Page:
A federal bankruptcy court judge today ordered Mellon Bank to release more than $510,000 in Mesta Machine Co. payroll funds to employes of the bankrupt steel making equipment company.
Mesta said it would open its pay window Friday to give 350 salaried and hourly workers the 3 1/2 weeks pay they were owed when Mellon froze Mesta's accounts and the company filed for bankruptcy protection Feb. 9.
Leaders of a labor-clergy coalition said the order was a victory in their campaign against Mellon. The coalition had urged area residents to withdraw money from the bank to protest Mellon's freeze on the Mesta payroll account.
But the coalition said it would continue the boycott to focus attention on Mellon's overseas lending, which the protestors charge is reducing the bank's investments in the unemployment-ridden Monongahela Valley region around Pittsburgh.
State and local officials, however, said they would no longer consider joining the boycott by transferring government funds out of the bank.
Yet it remained unclear just why it took four months to unfreeze the back pay for Mesta's workers. Mellon, which supported the petition to free the funds in a hearing before federal bankruptcy court Judge Gerald K. Gibson, said it had always been willing to release the money, but had never been asked.
Mesta and United Steel Workers officials, however, said they had repeatedly asked the bank to release the funds, and had not been successful until the campaign to withdraw deposits from Mellon heated up a few days ago.
"We approached the bank on a number of occasions to free the money, and they just wouldn't hear of it," Mesta spokesman Paul Koechel said.
"We asked the first day they filed bankruptcy," said Pat McMahon, the president of USW Local 7174, which represents workers at Mesta. "This protest on Mellon Bank is what finally broke it."
During the hearing before Judge Gibson, McMahon stood up in the back of the courtroom and shouted, "Your Honor, if we'd known that this was all we had to do for our money, we'd have done it long ago."
The company's pay window will distribute checks totaling $445,000 to 250 hourly and 100 salaried workers beginning at 10 a.m. Friday. The remainder of the money retained by the court will be used to pay Mesta's federal and local unemployment compensation obligations.
The most a worker can get, under the order, is $2,000. McMahon said all unionized employes' paychecks would be below that cutoff. But the limit will apparently cut into the checks to be given to a few top Mesta executives.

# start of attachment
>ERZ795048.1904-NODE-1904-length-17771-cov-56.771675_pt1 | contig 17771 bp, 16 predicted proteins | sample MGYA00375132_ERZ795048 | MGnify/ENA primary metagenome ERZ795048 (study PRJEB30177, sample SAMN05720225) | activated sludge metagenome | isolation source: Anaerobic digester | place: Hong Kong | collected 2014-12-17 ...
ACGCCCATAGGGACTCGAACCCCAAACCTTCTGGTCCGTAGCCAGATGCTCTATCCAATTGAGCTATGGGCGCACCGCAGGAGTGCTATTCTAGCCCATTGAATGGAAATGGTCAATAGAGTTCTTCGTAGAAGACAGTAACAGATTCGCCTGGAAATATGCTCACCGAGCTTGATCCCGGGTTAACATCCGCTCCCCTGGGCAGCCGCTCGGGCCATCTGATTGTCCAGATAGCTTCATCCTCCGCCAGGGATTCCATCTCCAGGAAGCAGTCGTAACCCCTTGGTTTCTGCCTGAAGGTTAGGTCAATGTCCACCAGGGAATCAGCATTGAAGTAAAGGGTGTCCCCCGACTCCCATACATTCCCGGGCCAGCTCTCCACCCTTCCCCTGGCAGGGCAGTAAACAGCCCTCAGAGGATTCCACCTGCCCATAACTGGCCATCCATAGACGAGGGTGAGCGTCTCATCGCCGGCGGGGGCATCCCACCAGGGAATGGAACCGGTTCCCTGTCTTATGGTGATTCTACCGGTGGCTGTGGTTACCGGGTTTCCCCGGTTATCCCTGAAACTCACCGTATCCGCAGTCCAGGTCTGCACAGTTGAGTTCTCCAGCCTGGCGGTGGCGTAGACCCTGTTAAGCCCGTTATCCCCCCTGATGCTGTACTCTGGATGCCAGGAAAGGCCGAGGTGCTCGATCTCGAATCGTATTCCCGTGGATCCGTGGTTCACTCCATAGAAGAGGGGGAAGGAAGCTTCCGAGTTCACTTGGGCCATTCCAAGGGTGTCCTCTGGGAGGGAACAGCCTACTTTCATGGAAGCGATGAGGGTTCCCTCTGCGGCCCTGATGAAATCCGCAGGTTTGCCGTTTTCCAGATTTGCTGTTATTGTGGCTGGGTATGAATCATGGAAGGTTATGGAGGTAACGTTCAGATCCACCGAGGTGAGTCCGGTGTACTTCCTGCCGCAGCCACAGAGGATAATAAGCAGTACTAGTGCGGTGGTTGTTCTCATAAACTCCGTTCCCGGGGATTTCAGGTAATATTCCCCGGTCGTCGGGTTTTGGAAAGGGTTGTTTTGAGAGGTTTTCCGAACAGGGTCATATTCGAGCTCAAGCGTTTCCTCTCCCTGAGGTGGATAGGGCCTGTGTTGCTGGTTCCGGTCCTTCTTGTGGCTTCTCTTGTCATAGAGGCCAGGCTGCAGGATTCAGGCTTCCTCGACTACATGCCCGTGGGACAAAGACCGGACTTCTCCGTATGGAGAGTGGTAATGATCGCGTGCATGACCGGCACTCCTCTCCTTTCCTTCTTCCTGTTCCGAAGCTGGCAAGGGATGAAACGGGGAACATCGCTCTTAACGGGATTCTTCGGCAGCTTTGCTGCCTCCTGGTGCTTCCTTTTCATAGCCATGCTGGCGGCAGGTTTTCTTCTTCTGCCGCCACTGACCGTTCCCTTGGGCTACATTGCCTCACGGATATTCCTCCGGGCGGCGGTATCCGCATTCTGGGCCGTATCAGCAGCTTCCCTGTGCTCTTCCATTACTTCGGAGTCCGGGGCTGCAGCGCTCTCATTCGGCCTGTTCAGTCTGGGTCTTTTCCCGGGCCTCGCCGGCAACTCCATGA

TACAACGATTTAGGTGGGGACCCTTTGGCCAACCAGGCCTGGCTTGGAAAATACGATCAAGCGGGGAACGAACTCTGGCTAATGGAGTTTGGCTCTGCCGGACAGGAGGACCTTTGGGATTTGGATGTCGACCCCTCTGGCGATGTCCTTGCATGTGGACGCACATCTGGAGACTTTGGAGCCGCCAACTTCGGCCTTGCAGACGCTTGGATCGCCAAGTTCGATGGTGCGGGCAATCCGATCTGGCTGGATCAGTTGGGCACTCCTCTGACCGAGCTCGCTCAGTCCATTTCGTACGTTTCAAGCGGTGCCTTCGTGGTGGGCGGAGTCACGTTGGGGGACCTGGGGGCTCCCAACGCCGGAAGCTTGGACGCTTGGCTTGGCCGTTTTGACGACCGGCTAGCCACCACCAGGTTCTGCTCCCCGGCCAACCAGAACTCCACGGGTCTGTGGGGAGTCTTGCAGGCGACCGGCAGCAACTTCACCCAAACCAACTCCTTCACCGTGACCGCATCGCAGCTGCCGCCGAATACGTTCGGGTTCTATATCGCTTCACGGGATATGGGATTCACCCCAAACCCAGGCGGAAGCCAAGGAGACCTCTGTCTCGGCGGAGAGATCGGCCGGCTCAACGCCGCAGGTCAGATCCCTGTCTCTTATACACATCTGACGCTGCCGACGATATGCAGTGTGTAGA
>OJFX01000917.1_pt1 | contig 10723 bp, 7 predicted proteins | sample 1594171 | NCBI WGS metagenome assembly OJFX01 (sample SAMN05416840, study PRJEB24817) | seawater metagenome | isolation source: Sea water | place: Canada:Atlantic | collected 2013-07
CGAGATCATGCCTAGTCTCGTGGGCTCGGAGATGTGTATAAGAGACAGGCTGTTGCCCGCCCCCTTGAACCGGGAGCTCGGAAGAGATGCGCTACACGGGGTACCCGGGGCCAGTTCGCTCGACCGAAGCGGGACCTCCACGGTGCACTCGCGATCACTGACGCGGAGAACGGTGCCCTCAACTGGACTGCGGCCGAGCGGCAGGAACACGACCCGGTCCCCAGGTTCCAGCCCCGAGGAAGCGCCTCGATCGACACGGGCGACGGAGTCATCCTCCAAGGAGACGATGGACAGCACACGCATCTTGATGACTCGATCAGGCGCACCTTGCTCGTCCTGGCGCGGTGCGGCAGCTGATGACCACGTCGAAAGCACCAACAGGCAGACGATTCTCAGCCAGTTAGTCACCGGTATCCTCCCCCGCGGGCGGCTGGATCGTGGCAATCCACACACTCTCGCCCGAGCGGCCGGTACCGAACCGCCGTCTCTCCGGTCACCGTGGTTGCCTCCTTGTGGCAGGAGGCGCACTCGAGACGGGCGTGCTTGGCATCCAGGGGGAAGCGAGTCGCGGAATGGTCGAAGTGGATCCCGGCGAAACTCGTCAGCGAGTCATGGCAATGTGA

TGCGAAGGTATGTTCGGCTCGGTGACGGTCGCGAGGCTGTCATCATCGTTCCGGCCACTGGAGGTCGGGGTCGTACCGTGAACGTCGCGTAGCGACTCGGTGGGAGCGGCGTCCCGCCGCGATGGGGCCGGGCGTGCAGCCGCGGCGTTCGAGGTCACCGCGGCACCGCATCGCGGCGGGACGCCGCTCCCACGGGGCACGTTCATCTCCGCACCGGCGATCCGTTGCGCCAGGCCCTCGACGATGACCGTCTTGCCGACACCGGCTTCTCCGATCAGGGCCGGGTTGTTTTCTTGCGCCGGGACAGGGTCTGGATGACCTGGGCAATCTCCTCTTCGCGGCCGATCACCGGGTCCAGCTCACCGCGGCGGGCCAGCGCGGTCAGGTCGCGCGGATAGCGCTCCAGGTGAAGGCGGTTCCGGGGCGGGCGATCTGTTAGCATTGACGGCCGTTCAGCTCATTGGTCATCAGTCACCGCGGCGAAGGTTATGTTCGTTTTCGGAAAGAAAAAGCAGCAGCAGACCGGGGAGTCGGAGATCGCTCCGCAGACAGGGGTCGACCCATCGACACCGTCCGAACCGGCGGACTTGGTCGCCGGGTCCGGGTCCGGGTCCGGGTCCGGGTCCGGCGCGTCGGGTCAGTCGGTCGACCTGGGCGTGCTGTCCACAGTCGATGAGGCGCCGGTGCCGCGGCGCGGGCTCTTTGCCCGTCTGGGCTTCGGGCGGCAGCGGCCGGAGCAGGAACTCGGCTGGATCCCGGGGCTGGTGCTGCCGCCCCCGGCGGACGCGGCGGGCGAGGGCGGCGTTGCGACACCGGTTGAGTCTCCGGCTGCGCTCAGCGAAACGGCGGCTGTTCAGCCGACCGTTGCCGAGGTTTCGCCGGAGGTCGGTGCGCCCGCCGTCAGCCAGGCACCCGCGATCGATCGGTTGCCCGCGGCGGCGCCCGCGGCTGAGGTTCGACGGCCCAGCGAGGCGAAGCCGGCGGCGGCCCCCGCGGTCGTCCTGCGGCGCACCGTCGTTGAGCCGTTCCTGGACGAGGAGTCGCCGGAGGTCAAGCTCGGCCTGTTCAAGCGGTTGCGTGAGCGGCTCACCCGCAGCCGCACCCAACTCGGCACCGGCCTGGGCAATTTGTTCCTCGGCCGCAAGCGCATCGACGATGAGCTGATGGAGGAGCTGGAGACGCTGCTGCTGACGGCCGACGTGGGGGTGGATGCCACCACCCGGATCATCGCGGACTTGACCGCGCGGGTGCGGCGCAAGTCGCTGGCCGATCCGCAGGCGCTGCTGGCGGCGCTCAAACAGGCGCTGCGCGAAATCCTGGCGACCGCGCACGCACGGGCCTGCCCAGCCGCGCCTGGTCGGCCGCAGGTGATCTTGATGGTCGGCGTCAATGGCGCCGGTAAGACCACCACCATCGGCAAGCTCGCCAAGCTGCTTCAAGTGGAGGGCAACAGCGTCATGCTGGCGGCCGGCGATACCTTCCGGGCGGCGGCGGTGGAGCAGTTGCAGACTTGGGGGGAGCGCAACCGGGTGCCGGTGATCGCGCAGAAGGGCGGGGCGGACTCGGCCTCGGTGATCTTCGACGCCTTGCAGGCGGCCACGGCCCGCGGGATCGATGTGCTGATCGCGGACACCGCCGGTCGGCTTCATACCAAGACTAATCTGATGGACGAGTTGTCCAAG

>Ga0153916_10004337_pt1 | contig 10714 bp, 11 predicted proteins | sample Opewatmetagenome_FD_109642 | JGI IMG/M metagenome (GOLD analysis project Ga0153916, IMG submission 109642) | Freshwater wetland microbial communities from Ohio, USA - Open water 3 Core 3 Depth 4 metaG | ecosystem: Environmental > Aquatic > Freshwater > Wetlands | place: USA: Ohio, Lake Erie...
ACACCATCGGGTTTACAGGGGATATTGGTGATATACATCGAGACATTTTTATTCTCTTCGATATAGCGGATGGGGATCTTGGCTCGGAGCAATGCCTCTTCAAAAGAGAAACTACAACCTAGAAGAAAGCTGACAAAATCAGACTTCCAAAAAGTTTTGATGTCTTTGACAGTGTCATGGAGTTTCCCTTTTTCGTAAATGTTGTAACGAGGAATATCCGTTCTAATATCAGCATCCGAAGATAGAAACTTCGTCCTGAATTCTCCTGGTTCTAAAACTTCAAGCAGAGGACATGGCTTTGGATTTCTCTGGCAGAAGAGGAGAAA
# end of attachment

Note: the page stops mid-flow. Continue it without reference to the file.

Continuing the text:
In addition, the court approved another $22,000 to be paid in commissions to company salesmen who do not work on a salaried basis.
The payroll funds were frozen when Mellon and two other local banks called in $20 million in loans to Mesta Feb. 9. Although the bank at that time did not freeze the payroll account itself, Mesta had not yet transferred money to meet the next day's payroll into that account from the company's general account.
Mesta, which once was one of the largest suppliers of equipment to the steel industry and employed 1,200 USW members, is now operating with a skeleton staff of 30 as it proceeds through bankruptcy reorganization. The company has agreed to sell two major portions of its operations for $17 million as part of the reorganization, which will leave it as a small engineering and electronics company.
In another development today, representatives of the Denominational Mission Strategy, a group of 30 area ministers whose six-month-long attack on Mellon Bank coalesced in this week's protest, took a list of complaints against the bank to the U.S. Attorney's Office here. Among their charges are that Mellon is violating antitrust laws by acquiring other Pennsylvania banks and that Mellon is laundering money from organized crime. The bank denies the charges.
The ministers have been urging area residents to withdraw money from the bank for several months, but the effort gained momentum when they were joined last week by the USW and other unions in the protest over Mesta. Leaders of the protest estimate that $500,000 was withdrawn from the bank following a demonstration Monday, and they claim to have pledges for the eventual withdrawal of $40 million.
Bank officials will not say how much has been withdrawn as a result of the protest, but they say any damage done to the bank--which has assets of $25 billion--will affect its reputation more than its financial strength.
Mellon Senior Vice President Barry I. Deutsch, said in an interview today that the bank--whose "good neighbor" ad campaign has been ridiculed by the protestors--is considering a new campaign aimed at refuting the charges and bolstering Mellon's image.